Marine Reserve sights in Central America
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At the northern tip of Ambergris Caye, Bacalar Chico is part of the Belize Barrier Reef Reserve System World Heritage Site, declared in 1996. At the time of research, the park was only accessible by a 90-minute tour-boat ride from San Pedro or Sarteneja.
On the way up from San Pedro, boats might stop at Cayo Iguanu, better known as 'bird island,' as it is the nesting ground for the roseate spoonbill and the reddish-brown egret. The next stop is the San Juan ranger station, at the northern tip of the island, where there is a nature trail and some small Maya ruins to explore. From here, the boat motors through the ancient channel that was dug by seafaring Maya about 1500…
About 19 miles southwest of Caye Caulker, the vast Swallow Caye Wildlife Sanctuary spans nearly 9000 acres, including Swallow Caye and some parts of nearby Drowned Caye. Here the ocean floor is covered with turtle-grass beds, which support a small population of West Indian manatees.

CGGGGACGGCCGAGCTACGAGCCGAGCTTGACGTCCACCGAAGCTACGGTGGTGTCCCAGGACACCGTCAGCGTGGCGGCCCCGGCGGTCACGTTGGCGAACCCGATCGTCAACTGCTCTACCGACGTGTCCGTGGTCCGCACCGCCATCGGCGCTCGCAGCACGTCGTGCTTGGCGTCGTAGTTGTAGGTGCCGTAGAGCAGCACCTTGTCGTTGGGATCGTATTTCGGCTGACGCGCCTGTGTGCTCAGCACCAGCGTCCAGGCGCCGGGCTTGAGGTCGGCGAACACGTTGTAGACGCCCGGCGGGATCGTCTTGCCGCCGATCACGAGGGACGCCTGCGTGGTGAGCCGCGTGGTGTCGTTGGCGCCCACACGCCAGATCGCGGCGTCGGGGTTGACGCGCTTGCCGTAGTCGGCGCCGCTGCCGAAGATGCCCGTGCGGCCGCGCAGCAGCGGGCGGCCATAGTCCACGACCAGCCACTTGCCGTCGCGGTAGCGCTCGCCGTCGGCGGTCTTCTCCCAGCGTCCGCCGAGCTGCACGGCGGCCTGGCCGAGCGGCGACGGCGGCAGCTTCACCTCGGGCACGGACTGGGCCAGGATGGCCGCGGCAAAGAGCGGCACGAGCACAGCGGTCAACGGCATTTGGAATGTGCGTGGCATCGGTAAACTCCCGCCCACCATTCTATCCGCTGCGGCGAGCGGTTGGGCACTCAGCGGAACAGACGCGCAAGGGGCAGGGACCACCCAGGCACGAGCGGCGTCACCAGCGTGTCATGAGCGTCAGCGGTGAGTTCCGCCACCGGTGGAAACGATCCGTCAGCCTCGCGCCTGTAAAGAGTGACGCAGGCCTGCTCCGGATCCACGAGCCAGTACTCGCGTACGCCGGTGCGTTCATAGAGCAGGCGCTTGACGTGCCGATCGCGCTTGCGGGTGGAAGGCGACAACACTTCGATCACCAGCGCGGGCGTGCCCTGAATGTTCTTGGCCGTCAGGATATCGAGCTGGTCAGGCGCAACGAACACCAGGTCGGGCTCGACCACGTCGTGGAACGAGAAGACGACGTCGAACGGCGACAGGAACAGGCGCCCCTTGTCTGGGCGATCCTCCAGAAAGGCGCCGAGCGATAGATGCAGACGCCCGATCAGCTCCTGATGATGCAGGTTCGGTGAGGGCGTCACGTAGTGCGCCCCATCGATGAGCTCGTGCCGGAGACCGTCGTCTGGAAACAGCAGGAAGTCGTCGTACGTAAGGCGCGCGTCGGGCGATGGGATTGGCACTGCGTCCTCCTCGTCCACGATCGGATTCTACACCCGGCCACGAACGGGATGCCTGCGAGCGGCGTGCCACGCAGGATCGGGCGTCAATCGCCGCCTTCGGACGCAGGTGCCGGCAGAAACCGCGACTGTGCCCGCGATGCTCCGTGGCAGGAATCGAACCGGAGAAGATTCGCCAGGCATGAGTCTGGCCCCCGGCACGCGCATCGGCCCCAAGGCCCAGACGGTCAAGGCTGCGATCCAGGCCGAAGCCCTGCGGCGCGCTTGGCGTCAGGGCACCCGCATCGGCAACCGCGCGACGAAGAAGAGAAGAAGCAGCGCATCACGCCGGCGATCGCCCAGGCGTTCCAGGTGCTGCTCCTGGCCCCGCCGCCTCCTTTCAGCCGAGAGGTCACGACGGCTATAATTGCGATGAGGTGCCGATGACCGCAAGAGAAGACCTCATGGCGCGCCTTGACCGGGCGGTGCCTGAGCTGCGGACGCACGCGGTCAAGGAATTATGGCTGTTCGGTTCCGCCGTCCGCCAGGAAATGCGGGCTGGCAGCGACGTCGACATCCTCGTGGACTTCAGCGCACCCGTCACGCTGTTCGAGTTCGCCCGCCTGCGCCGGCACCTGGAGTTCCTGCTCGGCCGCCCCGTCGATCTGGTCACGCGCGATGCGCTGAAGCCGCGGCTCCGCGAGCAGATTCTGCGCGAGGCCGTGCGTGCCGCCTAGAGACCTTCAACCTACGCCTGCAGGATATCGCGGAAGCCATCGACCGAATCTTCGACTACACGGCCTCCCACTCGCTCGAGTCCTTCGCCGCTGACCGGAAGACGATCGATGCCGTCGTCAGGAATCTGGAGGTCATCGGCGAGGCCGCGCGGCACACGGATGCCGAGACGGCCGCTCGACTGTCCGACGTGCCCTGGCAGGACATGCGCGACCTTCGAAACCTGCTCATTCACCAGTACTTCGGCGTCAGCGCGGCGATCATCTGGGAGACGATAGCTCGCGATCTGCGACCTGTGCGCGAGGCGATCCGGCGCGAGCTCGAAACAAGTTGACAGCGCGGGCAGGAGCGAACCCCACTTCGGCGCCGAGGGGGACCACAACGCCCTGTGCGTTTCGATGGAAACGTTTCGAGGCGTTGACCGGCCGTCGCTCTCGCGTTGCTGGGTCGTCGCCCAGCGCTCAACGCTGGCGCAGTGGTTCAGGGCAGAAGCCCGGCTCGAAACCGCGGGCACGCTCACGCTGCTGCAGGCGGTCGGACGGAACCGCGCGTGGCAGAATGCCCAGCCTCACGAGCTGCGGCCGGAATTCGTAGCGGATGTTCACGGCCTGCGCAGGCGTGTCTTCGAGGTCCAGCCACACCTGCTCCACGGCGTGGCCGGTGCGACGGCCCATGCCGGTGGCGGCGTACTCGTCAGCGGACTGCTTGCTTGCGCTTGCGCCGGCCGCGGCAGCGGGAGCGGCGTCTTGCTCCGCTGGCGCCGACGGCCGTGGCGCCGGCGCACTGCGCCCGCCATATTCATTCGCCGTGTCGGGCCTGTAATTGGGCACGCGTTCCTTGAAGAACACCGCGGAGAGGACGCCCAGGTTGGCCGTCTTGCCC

For years, guides have been bringing tourists to this spot, in the hope of catching a glimpse of these gentle creatures as they chow down on the turtle grass. But the constant traffic put stress on the habitat, having the unintended effect of harming the manatees. After tireless efforts on the part of conservationists and guides, a wildlife sanctuary was finally established in 2002.
Declared a marine reserve in 1998, the 61-sq-mile Caye Caulker Marine Reserve includes the portion of the barrier reef that runs parallel to the island, as well as the turtle-grass lagoon adjacent to the Caye Caulker Forest Reserve. Although the reef is regenerating after patchy hurricane damage, it is rich with sea life, including colorful sponges, blue-and-yellow queen angel fish, Christmas tree worms, star coral, redband parrotfish, yellow gorgonians and more. Between April and September, snorkelers and divers might even spot a turtle or a manatee. All local snorkel and dive operators lead tours to the Caye Caulker Marine Reserve.